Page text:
With Wall Street dependent on Archegos’ fire sales, there are big questions about regulation
American flags hang on the facade of the New York Stock Exchange (NYSE) building in New York on January 28, 2021.
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The different fate of the big banks in the aftermath of the collapse of Archegos Capital Management has raised serious questions for global regulators, experts have suggested.
Archegos’ forced liquidation of several of its positions sparked a fire sale of a number of US media stocks last week.
Nomura and Credit Suisse announced on Monday that both would face “substantial” losses after the multi-billion dollar family office defaulted on margin calls last week. Both banks had served the beleaguered hedge fund as prime brokers.
Broker colleagues Goldman Sachs, Deutsche Bank and Morgan Stanley were able to get away with it relatively unscathed, however, as they had already unloaded positions related to their margin calls from Archegos. The margin call defaults are estimated to have cost the banks around $ 6 billion in total.
Several banks had reportedly communicated with each other on the Archegos issue, but some unloaded their positions in time while others held their bags.
Former SEC attorney Mark Berman said regulators were looking into not only how Wall Street’s prime brokers enabled Archegos to build such heavily indebted positions, but also the banks’ collective approach to credit negotiation and risk management.
“If it is true that four big prime brokers, commercial banks, were sitting trying to negotiate a situation, what caused some of them to stand aside and act to reduce their exposure and let others sink?” Berman, currently CEO of compliance consultancy CompliGlobe, told CNBC on Tuesday.
Berman and several experts told CNBC on Tuesday that the focus of regulators shouldn’t necessarily be on getting family offices to explain this and bring this back into SEC jurisdiction with Archegos, but on risk reporting by regulated companies how to focus investment banks.
Archegos has reportedly bought derivatives from banks known as total return swaps, which allow investors to bet on price movements without owning the underlying stocks. The fund was therefore able to use borrowing to build oversized positions that invest in global equity markets.
Banks released margin calls for the hedge fund last week – a request that Archegos add more money to its margin accounts or sell some of the assets held in them to bring it up to the minimum required by brokers. The hedge fund fell behind with these calls.
“Regarding regulation, it’s not necessarily about regulating family businesses – I mean, if they want to bet their money, that’s fine – it’s the fact that it is leveraged,” said Thorsten Beck, professor of banking and banking Finance at Cass Business School.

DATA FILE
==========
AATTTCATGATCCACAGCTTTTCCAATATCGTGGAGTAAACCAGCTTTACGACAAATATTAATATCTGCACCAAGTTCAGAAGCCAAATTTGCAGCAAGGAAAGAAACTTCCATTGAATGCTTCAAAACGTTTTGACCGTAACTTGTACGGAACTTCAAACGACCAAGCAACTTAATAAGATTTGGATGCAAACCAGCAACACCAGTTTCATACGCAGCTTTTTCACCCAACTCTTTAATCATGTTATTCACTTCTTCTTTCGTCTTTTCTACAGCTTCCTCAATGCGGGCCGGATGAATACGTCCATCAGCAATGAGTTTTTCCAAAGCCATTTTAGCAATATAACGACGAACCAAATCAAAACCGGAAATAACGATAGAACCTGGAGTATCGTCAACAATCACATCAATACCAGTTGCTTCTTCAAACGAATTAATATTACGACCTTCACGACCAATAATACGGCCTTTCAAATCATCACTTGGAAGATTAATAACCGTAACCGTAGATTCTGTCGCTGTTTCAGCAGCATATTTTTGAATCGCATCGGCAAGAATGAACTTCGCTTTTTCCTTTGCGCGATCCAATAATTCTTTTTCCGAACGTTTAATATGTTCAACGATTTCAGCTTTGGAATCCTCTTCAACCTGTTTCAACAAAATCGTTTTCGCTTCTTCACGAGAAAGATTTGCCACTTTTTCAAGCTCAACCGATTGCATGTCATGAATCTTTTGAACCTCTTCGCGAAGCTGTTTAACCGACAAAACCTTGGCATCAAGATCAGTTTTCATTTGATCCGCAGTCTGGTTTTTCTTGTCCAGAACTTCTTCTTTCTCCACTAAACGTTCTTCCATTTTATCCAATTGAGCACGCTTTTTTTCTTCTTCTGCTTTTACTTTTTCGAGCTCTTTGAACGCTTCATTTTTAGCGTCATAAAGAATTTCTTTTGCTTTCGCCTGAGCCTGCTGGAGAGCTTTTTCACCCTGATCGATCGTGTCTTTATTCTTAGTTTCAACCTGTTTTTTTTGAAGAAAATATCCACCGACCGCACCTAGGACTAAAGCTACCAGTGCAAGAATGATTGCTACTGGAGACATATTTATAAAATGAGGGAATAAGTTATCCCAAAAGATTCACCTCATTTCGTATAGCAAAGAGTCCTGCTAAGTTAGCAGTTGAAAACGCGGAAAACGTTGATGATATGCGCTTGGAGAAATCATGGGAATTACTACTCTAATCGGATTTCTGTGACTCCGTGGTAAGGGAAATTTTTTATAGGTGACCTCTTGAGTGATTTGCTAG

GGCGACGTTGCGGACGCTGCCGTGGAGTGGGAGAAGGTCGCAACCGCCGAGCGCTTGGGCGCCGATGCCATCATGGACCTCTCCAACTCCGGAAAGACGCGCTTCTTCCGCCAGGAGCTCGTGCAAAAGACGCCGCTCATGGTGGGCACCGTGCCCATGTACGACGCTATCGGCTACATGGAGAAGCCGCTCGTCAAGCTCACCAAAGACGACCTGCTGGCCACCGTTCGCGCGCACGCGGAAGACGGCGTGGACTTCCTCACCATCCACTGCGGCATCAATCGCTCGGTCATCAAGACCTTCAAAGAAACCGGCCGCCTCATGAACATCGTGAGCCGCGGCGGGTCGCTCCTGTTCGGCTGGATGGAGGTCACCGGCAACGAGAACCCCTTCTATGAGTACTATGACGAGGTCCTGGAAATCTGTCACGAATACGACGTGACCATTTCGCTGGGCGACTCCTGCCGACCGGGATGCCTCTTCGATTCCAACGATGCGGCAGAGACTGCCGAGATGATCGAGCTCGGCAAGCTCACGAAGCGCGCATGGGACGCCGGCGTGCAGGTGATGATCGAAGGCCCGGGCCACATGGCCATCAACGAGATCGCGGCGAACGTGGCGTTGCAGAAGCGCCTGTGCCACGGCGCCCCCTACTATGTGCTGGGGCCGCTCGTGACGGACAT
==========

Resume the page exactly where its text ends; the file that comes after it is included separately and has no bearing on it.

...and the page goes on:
“It is the fact that the various investment banks have borrowed too much money and are now trying to get all of their positions down in a rather uncoordinated manner. I think this is where regulation has to start.”
Beck told CNBC that when banks are lending to potentially risky customers, some regulators may consider “delineating” banking operations to ensure that such activities are separated from the commercial bank and entities that have an impact on the real economy how Archegos want to forgive.
Since January 2019, major banks in the UK have had to legally separate their private and investment banking activities to avoid shocks from the financial system that negatively impact consumer banking.
In contrast to the earlier US Glass-Steagall Act of 1933, which was repealed in 1999, the new UK legislation allows retail banks to be part of a larger banking group that also deals with investment banking.
Markets have largely shaken off the impact of Archegos as an isolated incident, as only a limited number of investment banks appear to have been affected to date.
Luke Hickmore, investment director at Aberdeen Standard Investments, which holds Credit Suisse in its bond portfolio, said the likely success due to Monday’s stock movement “is unlikely to be enough to drain their capital buffers to the point where regulators step in.” “.
“The next shoe that falls”
However, Greg Williamson, director of strategy at Pluribus Labs, suggested that the issues highlighted by the Archegos collapse, which will come in the form of global regulatory changes, could have lasting effects.
“Things like total return swaps just weren’t examined for the positions held by the holders of the swaps. They really didn’t know what the risk was of the portfolio that went into the swap, but also of the bank that was on the other side of the swap, “Williamson told CNBC’s Squawk Box Europe on Tuesday.
“It is clear that neither party was in risk control when they entered into these total return swaps. I think the next shoe to fall will be an increase in regulatory oversight.”
Archegos founder and co-CEO Bill Hwang, who managed $ 10 billion in family money through the fund, previously worked at Tiger Management and pleaded guilty on behalf of his company in a 2012 US Securities and Exchange Commission the submitted case to have engaged in insider trading.
“Most likely we will see derivatives added to an additional test and likely the pending derivatives positions added to the capital bases of banks and investment banks which could limit activity in the future. I think that’s the big shoe that could fall. “said Williamson.